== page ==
Hey folks, I'm new to the forum. I hope I can get an answer to a question. I have a Diamondback response that is a project bike. It is a 7-speed. Can I install a 9 speed rear chain rings and change the shifter as well? It seems difficult to find up-grade parts for a 7 speed.

Thanks
I guess my question is, what is it you are trying to accomplish, what needs upgrading about it? Is something broken or does it not shift properly?
Darth Lefty is online now   Reply With Quote
Old 07-26-14, 04:24 PM   #12
LesterOfPuppets
cowboy, steel horse, etc
 
LesterOfPuppets's Avatar
 
Join Date: Sep 2008
Location: Rock Springs, WY
Bikes: My War
Posts: 26,860
Mentioned: 9 Post(s)
Tagged: 0 Thread(s)
Quoted: 304 Post(s)
The Response has 135 mm rear spacing. It's a mountainbike.
LesterOfPuppets is offline   Reply With Quote
Old 07-26-14, 04:28 PM   #13
SkyDog75
Senior Member
 
Join Date: May 2011
Location: Upstate NY
Bikes: Bianchi San Mateo and a few others
Posts: 2,247
Mentioned: 2 Post(s)
Tagged: 0 Thread(s)
Quoted: 80 Post(s)
Quote:
Originally Posted by Kruzen View Post
It seems difficult to find up-grade parts for a 7 speed.
Repair parts for 7-speed bikes are easy to find. Shifters, derailleurs, and freewheels are readily available and cheap from places like Niagara Cycle. You could probably get this thing riding like a new bike without spending a fortune. Upgrade parts, on the other hand... Well, what exactly are you trying to upgrade?
SkyDog75 is offline   Reply With Quote
Old 07-26-14, 08:22 PM   #14
RoadGuy
Senior Member
 
Join Date: Jul 2014
Location: SoCal
Bikes: 89 Schwinn 754, 90 Trek 1100, 93 Trek 2300, 94 Trek 1400 (under construction), 94 Trek 930, 97 Trek 1400
Posts: 1,315
Mentioned: 0 Post(s)
Tagged: 0 Thread(s)
Quoted: 20 Post(s)
Kruzen,

I would have sent you a PM, except, I'm a new forum member, and can't PM until I get to 50 messages.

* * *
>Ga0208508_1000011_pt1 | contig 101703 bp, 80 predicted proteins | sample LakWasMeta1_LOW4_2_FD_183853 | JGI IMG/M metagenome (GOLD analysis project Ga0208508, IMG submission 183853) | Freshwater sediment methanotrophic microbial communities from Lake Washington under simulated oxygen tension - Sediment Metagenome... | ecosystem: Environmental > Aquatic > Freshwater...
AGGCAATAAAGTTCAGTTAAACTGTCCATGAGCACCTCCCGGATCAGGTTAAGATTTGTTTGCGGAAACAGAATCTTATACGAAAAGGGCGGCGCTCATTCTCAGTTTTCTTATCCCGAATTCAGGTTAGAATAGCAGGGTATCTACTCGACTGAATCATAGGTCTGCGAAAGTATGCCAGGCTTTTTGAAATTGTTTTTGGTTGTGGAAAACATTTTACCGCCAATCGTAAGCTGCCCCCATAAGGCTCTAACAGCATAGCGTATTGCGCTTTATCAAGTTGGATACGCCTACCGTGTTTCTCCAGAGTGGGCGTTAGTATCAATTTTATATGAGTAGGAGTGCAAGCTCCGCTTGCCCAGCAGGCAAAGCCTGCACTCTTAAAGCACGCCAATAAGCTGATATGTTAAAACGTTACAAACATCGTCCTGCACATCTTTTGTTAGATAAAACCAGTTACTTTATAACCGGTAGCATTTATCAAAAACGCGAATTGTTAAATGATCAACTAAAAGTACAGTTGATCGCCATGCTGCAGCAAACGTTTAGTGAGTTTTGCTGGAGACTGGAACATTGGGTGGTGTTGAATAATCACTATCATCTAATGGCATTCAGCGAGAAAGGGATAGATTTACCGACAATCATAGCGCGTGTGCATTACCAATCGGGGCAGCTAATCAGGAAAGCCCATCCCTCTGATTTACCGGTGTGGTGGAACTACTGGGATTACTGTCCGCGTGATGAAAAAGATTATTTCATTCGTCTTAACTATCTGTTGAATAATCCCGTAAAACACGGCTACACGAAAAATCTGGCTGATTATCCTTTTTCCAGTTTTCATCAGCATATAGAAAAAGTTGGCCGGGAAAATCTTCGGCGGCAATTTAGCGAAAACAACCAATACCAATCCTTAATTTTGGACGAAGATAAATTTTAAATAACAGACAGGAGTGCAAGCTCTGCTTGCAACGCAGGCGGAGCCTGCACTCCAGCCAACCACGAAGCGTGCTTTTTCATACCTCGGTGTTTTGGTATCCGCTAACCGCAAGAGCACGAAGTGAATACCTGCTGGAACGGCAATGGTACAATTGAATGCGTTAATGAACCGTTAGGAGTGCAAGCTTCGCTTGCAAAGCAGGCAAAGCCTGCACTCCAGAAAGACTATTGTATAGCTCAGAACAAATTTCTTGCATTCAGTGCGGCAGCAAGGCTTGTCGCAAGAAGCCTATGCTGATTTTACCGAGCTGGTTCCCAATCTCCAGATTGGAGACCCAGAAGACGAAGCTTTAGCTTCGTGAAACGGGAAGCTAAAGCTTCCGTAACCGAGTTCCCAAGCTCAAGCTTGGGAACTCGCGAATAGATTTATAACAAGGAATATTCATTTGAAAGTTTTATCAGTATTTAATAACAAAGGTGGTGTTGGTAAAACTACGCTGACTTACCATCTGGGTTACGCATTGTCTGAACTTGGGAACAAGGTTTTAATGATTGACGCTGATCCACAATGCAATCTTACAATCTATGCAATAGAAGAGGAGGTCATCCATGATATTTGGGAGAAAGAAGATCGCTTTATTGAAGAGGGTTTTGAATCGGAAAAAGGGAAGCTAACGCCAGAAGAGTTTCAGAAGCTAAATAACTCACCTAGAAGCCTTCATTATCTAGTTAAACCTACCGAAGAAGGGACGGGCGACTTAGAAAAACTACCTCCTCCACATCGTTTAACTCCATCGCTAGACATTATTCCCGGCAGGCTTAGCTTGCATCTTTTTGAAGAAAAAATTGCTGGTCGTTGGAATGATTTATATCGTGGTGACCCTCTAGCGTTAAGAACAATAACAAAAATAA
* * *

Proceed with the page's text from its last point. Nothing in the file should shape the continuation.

If you're interested in a whole set of parts from a highend aluminum mountain bike, I recently stripped down a Trek 8000 mountain bike for the parts after the SL (SuperLight) aluminum frame cracked up around the bottom bracket.


It has Alexrims DM18 Upgrade Wheels with a 9-speed cassette and good used tires, RockShok Judy front suspension fork, Bontrager seatpost, Deore LX 9-speed brake levers with integrated shifter, Deore Triple FD, Deore XT RD, KM 9-speed chain, Avid Series-3 V-brakes (needs new brake pads), Bontrager Comp triple crankset, and a sealed bottom bracket. The parts are dirty (have not been cleaned), but they are serviceable. The price would be $125, plus shipping for everything.

Would you be interested in buying the parts in a lot, or buying individual parts?
RoadGuy is offline   Reply With Quote
Reply


Thread Tools Search this Thread
Search this Thread:

Advanced Search

Posting Rules
You may not post new threads
You may not post replies
You may not post attachments
You may not edit your posts

BB code is On
Smilies are On
[IMG] code is On
HTML code is Off



All times are GMT -6. The time now is 11:44 PM.